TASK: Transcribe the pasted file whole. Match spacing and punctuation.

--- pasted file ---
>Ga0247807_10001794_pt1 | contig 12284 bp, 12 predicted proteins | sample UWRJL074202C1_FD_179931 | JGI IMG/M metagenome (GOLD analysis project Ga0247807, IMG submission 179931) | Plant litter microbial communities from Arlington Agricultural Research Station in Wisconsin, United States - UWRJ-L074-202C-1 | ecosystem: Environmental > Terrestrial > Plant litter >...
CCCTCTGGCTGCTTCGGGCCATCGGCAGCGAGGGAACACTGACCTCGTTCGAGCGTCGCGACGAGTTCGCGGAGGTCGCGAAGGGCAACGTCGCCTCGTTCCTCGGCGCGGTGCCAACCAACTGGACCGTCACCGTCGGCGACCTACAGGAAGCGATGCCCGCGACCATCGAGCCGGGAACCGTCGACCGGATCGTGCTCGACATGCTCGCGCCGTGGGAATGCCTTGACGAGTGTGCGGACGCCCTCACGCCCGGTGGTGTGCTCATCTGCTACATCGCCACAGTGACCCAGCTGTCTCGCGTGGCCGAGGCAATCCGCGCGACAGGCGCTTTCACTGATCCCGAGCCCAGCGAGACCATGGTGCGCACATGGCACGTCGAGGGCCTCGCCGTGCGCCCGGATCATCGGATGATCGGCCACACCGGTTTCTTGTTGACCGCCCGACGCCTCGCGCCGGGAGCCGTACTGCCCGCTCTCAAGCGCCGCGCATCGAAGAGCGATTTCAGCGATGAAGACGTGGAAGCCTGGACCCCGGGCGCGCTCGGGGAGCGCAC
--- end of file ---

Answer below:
>Ga0247807_10001794_pt1 | contig 12284 bp, 12 predicted proteins | sample UWRJL074202C1_FD_179931 | JGI IMG/M metagenome (GOLD analysis project Ga0247807, IMG submission 179931) | Plant litter microbial communities from Arlington Agricultural Research Station in Wisconsin, United States - UWRJ-L074-202C-1 | ecosystem: Environmental > Terrestrial > Plant litter >...
CCCTCTGGCTGCTTCGGGCCATCGGCAGCGAGGGAACACTGACCTCGTTCGAGCGTCGCGACGAGTTCGCGGAGGTCGCGAAGGGCAACGTCGCCTCGTTCCTCGGCGCGGTGCCAACCAACTGGACCGTCACCGTCGGCGACCTACAGGAAGCGATGCCCGCGACCATCGAGCCGGGAACCGTCGACCGGATCGTGCTCGACATGCTCGCGCCGTGGGAATGCCTTGACGAGTGTGCGGACGCCCTCACGCCCGGTGGTGTGCTCATCTGCTACATCGCCACAGTGACCCAGCTGTCTCGCGTGGCCGAGGCAATCCGCGCGACAGGCGCTTTCACTGATCCCGAGCCCAGCGAGACCATGGTGCGCACATGGCACGTCGAGGGCCTCGCCGTGCGCCCGGATCATCGGATGATCGGCCACACCGGTTTCTTGTTGACCGCCCGACGCCTCGCGCCGGGAGCCGTACTGCCCGCTCTCAAGCGCCGCGCATCGAAGAGCGATTTCAGCGATGAAGACGTGGAAGCCTGGACCCCGGGCGCGCTCGGGGAGCGCAC